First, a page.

From Professional to Private Readership: A Discussion and Transcription of the Fifteenth- and Sixteenth-Century Marginalia in Piers Plowman C-Text, Oxford, Bodleian Library, MS Digby 102.
The study of marginalia in PPl has been restricted to the more famous manuscripts; investigating the annotations in a lesser-known C manuscript, Digby 102, however, can “offer much to enhance our understanding . . . of how contemporaries received Langland’s work” (82). Moreover, the majority of Digby 102’s 480 written annotations were made in the sixteenth century, thus providing a valuable indication of how later readers responded to PPl. Ninety-seven annotations are the work of a scribe who was a “professional reader,” i.e., a scribe associated with the production of the volume whose concern is to make the text more accessible for future readers. About 60% of the fifteenth-century scribal annotations highlight “passages of religious, social, moral, or political significance”; this percentage indicates that scribal readers were focused more on the polemical nature of PPl than on its narrative intricacies (83). The sixteenth-century annotator was most likely a private owner annotating for personal reading. “In addition to the somewhat typical annotations which aid in reading and comprehension,” this reader also uses a good deal of “Textual Extrapolation,” which would indicate personal rather than professional use (89). These peculiarly bilingual annotations—the annotator supplies Latin words when summarizing passages of the poem where no Latin appears, and vice versa—are particularly concerned with “social domestic issues,” such as marriage and sexuality (94). A transcription of the marginalia in Digby 102 is provided at the end of the essay.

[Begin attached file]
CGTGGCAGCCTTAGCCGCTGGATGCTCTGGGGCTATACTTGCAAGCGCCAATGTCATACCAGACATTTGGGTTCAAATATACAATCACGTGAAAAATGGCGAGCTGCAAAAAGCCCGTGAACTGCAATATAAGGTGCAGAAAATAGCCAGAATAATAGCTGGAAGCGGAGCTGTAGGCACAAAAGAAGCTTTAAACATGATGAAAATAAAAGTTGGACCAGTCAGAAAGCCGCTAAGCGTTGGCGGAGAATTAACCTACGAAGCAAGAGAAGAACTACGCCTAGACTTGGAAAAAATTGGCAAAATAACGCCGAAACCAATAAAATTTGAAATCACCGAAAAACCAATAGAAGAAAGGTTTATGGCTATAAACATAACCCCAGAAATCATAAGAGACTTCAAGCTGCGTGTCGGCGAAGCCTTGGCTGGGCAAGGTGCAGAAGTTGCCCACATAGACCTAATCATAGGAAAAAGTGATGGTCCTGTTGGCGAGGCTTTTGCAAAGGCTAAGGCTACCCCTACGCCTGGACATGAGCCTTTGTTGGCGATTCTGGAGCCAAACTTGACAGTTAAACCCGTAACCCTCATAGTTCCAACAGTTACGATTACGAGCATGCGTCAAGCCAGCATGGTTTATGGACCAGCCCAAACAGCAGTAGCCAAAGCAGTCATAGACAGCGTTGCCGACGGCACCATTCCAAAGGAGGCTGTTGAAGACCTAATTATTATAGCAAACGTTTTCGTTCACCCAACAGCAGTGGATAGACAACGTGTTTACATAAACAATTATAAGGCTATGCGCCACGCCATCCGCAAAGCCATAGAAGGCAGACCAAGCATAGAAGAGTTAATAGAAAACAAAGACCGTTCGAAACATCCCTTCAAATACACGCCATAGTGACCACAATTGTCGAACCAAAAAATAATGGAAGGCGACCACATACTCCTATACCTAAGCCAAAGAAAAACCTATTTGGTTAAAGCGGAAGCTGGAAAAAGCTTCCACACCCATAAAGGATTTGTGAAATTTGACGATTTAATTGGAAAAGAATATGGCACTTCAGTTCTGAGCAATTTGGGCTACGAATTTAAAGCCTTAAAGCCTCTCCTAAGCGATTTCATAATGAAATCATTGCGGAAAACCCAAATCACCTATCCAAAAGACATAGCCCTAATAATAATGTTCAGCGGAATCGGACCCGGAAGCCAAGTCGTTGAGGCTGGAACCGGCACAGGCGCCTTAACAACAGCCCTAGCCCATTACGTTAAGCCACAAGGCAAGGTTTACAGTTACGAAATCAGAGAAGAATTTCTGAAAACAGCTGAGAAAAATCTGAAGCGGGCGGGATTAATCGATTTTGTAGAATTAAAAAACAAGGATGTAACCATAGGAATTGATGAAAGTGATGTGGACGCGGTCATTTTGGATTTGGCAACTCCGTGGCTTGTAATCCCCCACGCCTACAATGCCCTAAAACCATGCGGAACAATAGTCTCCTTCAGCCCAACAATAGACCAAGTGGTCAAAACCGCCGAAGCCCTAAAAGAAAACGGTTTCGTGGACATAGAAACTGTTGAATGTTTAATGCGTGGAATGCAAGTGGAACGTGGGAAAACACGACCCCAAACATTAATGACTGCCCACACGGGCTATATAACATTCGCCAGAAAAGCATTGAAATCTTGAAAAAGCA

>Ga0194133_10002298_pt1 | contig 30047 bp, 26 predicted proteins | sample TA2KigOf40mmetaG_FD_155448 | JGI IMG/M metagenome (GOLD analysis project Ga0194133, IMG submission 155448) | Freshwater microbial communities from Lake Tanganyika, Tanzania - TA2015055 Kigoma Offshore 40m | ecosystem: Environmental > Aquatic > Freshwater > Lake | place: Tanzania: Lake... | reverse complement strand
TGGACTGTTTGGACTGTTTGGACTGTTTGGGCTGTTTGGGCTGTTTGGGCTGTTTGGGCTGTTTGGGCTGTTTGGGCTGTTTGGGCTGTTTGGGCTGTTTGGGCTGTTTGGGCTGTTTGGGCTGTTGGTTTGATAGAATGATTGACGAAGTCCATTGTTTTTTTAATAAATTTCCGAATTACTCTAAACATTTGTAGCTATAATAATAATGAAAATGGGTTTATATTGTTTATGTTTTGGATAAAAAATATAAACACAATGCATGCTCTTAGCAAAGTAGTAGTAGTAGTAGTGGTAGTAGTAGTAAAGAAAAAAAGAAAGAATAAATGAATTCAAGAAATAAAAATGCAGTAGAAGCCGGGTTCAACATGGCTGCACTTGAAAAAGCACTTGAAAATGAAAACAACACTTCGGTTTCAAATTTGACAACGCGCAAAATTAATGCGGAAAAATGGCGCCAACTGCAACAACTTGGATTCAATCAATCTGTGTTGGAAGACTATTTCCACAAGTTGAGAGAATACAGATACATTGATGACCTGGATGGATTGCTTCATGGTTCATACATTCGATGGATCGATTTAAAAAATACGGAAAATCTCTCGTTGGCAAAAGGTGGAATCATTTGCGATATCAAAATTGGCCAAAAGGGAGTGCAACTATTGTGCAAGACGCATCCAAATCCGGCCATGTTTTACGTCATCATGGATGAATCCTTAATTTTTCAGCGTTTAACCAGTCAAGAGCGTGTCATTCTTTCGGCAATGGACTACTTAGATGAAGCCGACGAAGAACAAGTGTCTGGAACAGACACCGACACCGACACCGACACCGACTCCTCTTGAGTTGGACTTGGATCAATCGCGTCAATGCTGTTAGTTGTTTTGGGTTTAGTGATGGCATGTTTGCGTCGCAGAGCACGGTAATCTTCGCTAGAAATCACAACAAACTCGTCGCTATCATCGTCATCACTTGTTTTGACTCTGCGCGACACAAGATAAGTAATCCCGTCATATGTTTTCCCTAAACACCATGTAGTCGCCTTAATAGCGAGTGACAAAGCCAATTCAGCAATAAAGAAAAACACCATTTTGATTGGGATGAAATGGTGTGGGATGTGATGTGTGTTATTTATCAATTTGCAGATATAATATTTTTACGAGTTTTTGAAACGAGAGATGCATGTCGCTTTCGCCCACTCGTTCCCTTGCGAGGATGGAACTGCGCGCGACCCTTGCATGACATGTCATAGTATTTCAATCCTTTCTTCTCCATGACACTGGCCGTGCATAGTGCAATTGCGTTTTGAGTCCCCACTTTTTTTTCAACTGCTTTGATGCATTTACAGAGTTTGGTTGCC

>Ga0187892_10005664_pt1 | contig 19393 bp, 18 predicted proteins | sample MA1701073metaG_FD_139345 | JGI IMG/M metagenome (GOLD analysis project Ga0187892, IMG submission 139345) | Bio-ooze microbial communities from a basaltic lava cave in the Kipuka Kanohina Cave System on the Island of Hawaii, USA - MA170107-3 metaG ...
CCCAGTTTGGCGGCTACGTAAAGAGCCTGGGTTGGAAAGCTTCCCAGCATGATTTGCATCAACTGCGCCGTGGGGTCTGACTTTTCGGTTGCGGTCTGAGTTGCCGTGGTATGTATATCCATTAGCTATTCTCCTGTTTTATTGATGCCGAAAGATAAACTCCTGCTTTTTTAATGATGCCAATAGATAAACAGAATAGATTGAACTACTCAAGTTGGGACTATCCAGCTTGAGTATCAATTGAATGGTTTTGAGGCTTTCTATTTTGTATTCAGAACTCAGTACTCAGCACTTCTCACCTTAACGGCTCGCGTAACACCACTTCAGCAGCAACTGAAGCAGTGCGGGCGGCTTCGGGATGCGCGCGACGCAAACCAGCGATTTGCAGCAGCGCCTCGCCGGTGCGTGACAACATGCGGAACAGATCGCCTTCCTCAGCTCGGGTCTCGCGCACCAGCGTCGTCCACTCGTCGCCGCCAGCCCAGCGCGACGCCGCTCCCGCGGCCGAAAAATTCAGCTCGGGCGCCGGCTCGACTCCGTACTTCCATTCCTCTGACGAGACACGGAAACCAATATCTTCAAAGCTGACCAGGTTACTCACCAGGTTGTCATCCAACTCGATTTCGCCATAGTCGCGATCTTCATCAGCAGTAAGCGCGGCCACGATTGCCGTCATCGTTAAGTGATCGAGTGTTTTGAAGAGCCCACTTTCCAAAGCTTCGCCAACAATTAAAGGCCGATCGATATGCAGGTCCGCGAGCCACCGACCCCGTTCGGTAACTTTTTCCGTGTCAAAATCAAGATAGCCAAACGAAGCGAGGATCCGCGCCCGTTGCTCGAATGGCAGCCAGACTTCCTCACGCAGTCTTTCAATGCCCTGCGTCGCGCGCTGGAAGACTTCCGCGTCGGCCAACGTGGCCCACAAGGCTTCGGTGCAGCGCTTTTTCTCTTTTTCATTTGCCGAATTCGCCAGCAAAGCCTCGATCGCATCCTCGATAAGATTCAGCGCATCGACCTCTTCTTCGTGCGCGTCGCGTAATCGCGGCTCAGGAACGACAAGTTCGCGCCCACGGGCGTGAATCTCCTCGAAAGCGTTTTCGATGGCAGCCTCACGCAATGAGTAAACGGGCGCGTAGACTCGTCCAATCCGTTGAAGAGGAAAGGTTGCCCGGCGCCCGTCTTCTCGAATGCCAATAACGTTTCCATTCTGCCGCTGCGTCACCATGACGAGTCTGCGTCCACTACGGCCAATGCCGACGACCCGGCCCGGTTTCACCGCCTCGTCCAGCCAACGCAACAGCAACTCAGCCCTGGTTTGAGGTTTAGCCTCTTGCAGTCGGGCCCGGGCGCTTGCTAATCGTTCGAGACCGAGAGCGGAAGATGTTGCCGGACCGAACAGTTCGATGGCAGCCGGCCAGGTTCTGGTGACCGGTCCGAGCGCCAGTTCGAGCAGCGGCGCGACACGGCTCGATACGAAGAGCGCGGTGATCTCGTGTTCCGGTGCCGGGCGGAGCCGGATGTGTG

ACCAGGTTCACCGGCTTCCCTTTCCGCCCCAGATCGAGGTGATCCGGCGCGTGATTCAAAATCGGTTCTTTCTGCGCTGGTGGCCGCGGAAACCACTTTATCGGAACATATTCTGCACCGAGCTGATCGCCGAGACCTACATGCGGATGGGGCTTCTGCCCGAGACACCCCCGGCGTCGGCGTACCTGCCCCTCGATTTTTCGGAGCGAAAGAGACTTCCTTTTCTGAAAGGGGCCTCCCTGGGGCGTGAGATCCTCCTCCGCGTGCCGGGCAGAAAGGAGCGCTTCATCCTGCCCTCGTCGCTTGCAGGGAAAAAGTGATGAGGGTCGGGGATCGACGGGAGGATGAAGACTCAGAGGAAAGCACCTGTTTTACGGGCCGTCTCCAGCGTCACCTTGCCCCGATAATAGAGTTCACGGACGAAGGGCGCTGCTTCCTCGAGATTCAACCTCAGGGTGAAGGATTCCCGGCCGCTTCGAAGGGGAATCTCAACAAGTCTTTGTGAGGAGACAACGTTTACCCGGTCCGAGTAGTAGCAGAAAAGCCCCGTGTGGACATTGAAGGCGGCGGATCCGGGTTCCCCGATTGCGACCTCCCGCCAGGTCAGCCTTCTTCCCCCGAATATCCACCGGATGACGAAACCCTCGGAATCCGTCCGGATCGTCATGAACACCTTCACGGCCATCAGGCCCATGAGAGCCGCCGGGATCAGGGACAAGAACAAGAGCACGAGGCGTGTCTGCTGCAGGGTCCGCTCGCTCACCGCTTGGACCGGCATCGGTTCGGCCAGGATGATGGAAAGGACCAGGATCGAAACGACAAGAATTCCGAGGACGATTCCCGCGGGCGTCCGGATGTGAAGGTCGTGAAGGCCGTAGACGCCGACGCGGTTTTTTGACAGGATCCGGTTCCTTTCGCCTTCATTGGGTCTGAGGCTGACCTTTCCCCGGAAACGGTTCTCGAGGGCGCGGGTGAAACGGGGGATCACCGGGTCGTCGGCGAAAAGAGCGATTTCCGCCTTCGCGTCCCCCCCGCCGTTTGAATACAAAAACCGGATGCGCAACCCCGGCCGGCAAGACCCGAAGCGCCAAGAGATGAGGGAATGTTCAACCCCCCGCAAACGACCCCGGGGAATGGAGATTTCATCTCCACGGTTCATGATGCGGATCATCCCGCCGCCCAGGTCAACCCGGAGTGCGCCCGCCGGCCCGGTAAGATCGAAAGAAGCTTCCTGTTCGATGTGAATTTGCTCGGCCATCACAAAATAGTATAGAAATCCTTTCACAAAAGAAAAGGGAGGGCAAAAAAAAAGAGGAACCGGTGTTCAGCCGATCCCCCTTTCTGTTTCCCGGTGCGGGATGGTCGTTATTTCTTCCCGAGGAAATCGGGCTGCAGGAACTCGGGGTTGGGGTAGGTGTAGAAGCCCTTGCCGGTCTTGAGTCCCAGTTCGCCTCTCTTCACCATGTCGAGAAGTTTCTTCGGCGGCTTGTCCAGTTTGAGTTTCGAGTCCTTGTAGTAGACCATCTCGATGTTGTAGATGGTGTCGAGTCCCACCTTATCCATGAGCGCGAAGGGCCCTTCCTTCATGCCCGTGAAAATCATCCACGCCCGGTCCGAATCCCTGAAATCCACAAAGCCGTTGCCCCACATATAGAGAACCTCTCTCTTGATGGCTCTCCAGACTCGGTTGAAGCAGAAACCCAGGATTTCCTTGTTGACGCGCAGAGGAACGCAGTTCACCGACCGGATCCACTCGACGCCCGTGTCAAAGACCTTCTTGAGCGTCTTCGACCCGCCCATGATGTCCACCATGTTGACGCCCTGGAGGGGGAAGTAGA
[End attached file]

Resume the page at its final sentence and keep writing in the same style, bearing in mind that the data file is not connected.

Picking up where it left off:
Kerby-Fulton and Hilmo, eds., The Medieval Reader, 81-116.